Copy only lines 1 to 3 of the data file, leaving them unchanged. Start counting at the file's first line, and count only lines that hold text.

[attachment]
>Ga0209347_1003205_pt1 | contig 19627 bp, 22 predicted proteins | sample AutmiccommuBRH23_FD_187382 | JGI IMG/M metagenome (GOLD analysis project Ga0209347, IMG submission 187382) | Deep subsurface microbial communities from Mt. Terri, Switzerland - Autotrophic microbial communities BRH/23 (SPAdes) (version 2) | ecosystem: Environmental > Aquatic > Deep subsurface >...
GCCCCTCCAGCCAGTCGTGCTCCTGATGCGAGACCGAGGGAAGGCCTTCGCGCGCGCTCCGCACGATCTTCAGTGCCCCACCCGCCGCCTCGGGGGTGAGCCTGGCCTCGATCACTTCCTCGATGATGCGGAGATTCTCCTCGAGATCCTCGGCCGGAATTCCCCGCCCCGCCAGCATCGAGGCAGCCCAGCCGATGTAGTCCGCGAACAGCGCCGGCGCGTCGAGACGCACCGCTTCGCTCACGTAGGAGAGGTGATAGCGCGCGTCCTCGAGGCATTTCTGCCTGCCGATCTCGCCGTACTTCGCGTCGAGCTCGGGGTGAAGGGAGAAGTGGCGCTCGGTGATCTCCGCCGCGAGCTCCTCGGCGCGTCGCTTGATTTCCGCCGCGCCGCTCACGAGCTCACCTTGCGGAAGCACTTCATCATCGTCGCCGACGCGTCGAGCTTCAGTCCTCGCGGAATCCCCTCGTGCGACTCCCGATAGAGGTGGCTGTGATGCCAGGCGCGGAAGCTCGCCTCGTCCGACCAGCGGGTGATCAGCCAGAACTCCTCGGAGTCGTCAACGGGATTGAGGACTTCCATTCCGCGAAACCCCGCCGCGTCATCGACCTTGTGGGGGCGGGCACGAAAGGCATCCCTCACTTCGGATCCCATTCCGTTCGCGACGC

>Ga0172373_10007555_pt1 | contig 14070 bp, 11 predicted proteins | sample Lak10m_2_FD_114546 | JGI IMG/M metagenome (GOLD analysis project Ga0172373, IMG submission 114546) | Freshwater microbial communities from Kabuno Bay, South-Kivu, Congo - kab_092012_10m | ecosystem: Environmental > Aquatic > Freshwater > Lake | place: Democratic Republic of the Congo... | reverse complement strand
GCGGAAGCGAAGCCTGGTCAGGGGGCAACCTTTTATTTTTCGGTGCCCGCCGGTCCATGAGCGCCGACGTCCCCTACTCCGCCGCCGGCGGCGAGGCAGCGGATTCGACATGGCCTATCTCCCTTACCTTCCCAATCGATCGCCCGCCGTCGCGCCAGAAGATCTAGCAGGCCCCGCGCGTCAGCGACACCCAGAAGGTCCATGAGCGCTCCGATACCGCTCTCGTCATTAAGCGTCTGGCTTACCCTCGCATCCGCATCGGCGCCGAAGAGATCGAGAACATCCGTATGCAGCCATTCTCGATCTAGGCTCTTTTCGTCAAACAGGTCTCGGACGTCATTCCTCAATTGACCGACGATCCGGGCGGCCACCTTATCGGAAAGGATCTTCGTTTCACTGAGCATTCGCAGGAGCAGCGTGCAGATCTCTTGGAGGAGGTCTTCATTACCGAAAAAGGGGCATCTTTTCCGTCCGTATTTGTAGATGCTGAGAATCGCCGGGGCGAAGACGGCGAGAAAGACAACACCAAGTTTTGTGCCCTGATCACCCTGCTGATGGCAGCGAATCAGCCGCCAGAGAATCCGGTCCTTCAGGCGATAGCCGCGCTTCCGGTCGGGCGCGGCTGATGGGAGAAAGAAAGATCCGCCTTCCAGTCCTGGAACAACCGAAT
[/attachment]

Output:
>Ga0209347_1003205_pt1 | contig 19627 bp, 22 predicted proteins | sample AutmiccommuBRH23_FD_187382 | JGI IMG/M metagenome (GOLD analysis project Ga0209347, IMG submission 187382) | Deep subsurface microbial communities from Mt. Terri, Switzerland - Autotrophic microbial communities BRH/23 (SPAdes) (version 2) | ecosystem: Environmental > Aquatic > Deep subsurface >...
GCCCCTCCAGCCAGTCGTGCTCCTGATGCGAGACCGAGGGAAGGCCTTCGCGCGCGCTCCGCACGATCTTCAGTGCCCCACCCGCCGCCTCGGGGGTGAGCCTGGCCTCGATCACTTCCTCGATGATGCGGAGATTCTCCTCGAGATCCTCGGCCGGAATTCCCCGCCCCGCCAGCATCGAGGCAGCCCAGCCGATGTAGTCCGCGAACAGCGCCGGCGCGTCGAGACGCACCGCTTCGCTCACGTAGGAGAGGTGATAGCGCGCGTCCTCGAGGCATTTCTGCCTGCCGATCTCGCCGTACTTCGCGTCGAGCTCGGGGTGAAGGGAGAAGTGGCGCTCGGTGATCTCCGCCGCGAGCTCCTCGGCGCGTCGCTTGATTTCCGCCGCGCCGCTCACGAGCTCACCTTGCGGAAGCACTTCATCATCGTCGCCGACGCGTCGAGCTTCAGTCCTCGCGGAATCCCCTCGTGCGACTCCCGATAGAGGTGGCTGTGATGCCAGGCGCGGAAGCTCGCCTCGTCCGACCAGCGGGTGATCAGCCAGAACTCCTCGGAGTCGTCAACGGGATTGAGGACTTCCATTCCGCGAAACCCCGCCGCGTCATCGACCTTGTGGGGGCGGGCACGAAAGGCATCCCTCACTTCGGATCCCATTCCGTTCGCGACGC

>Ga0172373_10007555_pt1 | contig 14070 bp, 11 predicted proteins | sample Lak10m_2_FD_114546 | JGI IMG/M metagenome (GOLD analysis project Ga0172373, IMG submission 114546) | Freshwater microbial communities from Kabuno Bay, South-Kivu, Congo - kab_092012_10m | ecosystem: Environmental > Aquatic > Freshwater > Lake | place: Democratic Republic of the Congo... | reverse complement strand